DACA Goes To The Supreme Court
Here is a list of the cases the Supreme Court will hear on Tuesday: Department of Homeland Security v. Regents of the University of California, Trump v. NAACP and McAleenan v. Vidal.
Taken together, this schedule means that the Supreme Court will hear oral arguments on the Deferred Action for Childhood Arrivals program, or DACA, this week.
The Obama administration implemented DACA to protect qualified migrants who were brought to the United States as children from deportation. It’s estimated that nearly 700,000 people are DACA recipients. The Trump administration said it planned to end the program in the fall of 2017 and has faced legal challenges in lower courts since.
Here’s some further context from The New York Times:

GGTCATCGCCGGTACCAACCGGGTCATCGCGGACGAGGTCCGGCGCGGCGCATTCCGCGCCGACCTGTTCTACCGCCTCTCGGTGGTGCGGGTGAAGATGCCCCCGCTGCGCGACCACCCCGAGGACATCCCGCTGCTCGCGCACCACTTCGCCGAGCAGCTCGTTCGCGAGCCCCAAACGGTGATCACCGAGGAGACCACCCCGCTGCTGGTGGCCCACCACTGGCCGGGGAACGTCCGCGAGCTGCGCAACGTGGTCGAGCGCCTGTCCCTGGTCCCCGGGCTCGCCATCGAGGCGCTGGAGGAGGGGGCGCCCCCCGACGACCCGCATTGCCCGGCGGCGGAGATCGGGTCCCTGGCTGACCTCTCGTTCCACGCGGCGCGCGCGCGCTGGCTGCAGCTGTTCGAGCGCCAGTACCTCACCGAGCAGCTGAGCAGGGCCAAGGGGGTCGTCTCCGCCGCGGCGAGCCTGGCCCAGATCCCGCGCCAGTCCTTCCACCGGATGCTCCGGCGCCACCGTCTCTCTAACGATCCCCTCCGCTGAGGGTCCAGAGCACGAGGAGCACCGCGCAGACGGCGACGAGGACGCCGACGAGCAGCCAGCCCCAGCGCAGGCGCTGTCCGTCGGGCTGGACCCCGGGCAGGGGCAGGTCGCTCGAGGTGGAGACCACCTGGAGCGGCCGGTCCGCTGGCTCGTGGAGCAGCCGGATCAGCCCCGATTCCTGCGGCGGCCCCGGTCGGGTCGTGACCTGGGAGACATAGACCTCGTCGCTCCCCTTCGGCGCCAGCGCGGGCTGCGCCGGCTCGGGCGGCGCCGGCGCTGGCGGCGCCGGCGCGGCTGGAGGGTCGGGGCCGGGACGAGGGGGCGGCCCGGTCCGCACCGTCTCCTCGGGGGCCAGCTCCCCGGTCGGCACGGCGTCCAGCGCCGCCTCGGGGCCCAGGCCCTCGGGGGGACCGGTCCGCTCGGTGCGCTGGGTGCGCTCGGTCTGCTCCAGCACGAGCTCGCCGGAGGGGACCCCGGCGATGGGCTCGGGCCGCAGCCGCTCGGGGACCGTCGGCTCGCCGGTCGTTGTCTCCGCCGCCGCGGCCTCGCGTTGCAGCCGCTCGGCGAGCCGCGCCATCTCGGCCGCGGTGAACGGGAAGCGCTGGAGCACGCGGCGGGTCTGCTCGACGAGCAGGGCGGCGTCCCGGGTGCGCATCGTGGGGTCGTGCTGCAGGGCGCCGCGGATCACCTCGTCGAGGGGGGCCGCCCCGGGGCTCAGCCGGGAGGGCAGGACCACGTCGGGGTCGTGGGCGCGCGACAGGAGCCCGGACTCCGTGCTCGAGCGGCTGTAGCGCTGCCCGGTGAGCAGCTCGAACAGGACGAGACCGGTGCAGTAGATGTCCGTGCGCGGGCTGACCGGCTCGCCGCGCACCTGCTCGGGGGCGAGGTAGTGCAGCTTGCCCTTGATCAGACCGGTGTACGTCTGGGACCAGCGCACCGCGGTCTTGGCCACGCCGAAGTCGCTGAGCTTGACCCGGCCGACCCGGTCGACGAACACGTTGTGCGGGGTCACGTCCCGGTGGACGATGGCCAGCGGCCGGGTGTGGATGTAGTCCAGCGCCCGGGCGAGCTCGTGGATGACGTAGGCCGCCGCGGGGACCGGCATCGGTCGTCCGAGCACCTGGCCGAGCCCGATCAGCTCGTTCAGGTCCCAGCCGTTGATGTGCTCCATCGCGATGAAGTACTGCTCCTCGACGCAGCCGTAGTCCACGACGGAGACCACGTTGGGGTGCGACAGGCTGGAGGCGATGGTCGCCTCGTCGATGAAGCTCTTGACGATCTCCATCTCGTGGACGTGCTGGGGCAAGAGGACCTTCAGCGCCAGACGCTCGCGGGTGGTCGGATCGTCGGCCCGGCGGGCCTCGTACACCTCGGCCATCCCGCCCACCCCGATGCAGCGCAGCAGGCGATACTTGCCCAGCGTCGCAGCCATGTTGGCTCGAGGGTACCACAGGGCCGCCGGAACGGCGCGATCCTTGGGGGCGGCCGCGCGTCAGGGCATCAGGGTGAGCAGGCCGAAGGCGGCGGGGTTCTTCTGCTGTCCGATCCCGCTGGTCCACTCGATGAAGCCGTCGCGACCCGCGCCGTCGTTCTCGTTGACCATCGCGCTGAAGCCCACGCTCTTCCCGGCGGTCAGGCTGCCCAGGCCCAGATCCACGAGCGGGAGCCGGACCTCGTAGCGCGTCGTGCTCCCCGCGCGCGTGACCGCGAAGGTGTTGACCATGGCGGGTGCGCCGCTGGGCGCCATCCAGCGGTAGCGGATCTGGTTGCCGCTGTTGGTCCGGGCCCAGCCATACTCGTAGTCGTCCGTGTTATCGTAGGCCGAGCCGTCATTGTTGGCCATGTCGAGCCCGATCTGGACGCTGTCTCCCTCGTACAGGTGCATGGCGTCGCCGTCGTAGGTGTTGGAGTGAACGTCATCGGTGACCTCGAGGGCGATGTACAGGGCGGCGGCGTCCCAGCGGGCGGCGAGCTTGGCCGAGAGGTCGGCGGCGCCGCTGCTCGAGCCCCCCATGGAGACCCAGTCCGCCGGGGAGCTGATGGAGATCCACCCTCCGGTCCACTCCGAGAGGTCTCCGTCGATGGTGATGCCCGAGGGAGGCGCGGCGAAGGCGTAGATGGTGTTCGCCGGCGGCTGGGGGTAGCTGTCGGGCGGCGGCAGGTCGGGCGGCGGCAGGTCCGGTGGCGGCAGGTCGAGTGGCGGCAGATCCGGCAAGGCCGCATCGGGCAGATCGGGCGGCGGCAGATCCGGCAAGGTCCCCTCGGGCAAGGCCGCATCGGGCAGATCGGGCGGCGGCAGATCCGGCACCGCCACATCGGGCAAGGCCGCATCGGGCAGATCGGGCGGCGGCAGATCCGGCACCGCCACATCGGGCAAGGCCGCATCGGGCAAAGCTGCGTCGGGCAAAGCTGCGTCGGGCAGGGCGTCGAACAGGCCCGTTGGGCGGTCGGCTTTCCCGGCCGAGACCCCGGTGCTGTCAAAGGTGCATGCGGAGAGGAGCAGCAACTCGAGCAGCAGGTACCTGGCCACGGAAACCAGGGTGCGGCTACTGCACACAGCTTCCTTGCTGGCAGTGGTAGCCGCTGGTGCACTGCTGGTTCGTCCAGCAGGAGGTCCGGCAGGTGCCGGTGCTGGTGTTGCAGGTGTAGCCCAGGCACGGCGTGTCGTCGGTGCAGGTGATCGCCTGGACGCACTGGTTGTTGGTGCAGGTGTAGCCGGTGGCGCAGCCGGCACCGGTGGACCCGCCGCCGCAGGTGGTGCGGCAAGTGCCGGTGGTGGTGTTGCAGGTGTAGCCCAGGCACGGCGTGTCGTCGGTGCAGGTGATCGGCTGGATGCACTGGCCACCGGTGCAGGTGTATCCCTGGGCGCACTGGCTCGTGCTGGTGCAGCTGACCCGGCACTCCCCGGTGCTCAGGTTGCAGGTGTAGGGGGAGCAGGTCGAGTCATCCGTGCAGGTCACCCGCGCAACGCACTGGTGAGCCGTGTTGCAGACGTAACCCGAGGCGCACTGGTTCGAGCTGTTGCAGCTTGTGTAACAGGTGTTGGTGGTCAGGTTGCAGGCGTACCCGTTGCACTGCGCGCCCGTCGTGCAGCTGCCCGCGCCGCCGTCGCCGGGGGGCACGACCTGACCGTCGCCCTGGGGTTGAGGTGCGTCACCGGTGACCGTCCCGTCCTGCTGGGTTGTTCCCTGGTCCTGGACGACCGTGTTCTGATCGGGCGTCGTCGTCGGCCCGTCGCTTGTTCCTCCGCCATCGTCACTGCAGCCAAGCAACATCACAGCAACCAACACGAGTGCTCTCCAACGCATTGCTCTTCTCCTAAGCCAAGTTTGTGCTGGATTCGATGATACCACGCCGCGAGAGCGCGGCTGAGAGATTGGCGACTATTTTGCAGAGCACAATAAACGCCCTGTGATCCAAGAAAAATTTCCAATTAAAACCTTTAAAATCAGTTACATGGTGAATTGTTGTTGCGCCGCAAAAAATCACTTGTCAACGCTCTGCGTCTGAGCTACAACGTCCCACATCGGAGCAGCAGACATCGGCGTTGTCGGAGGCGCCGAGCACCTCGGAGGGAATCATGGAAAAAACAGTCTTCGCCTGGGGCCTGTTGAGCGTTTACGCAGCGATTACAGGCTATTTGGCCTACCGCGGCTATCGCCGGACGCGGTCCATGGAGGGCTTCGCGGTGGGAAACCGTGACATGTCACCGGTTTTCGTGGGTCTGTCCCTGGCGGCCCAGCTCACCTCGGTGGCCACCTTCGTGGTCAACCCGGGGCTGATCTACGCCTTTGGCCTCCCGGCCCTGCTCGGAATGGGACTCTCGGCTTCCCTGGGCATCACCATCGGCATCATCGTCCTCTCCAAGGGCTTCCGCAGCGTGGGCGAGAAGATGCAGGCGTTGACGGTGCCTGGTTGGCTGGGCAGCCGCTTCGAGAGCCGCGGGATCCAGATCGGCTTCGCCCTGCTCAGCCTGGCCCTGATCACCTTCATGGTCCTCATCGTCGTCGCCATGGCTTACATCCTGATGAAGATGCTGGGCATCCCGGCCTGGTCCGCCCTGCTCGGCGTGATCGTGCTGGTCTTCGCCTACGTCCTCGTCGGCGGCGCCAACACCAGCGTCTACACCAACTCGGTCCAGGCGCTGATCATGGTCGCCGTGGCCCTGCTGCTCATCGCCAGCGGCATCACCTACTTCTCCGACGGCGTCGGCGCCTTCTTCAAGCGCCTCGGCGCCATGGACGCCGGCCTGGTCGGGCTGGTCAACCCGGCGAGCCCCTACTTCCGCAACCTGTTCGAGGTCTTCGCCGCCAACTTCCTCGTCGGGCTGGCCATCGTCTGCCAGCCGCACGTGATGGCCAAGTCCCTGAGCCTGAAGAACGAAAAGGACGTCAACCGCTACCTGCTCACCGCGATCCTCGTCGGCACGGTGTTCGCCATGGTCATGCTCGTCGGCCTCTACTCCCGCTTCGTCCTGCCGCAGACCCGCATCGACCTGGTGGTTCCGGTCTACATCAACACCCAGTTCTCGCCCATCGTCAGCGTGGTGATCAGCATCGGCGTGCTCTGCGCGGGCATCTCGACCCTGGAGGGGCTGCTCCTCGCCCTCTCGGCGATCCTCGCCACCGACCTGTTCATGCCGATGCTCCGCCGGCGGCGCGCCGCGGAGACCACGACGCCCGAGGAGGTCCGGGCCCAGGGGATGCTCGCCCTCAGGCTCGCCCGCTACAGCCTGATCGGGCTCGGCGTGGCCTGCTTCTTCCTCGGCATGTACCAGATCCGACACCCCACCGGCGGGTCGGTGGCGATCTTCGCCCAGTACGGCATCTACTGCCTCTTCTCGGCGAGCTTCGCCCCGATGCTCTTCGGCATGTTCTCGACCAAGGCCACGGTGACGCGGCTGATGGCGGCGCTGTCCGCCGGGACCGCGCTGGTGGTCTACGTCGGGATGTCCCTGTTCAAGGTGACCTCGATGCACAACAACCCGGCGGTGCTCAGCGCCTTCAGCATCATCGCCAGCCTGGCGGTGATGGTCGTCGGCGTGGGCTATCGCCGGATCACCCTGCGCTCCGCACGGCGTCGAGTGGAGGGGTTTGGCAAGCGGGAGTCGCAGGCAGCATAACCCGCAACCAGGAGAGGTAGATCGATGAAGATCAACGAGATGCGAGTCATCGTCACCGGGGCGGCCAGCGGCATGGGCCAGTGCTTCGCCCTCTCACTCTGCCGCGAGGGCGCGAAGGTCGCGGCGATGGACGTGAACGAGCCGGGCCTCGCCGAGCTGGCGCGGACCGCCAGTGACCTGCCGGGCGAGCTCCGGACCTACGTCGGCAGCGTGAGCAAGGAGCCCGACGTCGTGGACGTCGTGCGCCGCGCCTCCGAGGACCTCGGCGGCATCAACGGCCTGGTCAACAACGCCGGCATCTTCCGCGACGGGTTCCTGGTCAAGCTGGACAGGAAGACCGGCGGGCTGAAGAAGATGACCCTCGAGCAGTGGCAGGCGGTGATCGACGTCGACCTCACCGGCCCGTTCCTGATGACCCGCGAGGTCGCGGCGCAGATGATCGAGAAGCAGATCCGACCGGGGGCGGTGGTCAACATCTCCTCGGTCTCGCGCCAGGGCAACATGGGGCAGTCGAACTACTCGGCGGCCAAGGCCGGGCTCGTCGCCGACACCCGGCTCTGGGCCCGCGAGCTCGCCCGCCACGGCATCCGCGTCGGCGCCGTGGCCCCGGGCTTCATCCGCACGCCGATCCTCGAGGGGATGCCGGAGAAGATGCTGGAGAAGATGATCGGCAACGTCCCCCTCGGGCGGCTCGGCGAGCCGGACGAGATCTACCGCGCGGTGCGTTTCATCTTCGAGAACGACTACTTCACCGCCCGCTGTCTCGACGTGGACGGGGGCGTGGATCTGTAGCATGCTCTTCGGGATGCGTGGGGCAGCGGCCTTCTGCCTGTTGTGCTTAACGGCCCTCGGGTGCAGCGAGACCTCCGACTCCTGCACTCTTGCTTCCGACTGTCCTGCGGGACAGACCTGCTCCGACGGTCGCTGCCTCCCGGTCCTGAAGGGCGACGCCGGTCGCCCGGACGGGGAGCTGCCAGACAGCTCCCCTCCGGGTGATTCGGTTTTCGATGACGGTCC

To be eligible for DACA status, applicants had to show that they had arrived in the United States before they turned 16 and were no older than 30, had lived in the United States for at least the previous five years, were a high school graduate or a veteran, and had committed no serious crimes. The status lasts for two years, allows recipients to work legally and is renewable, but it does not provide a path to citizenship.
What’s behind the Trump administration’s legal strategy to end DACA? How has this uncertainty affected the program’s hundreds of thousands of recipients?
Produced by Stacia Brown.
Michael Shear, White House correspondent, The New York Times; co-author of ‘Border Wars: Inside Trump’s Assault on Immigration’ @shearm
Isabel Rubio, Executive director of the Hispanic Interest Coalition of Alabama; @HispanicInterest
For more, visit https://the1a.org.
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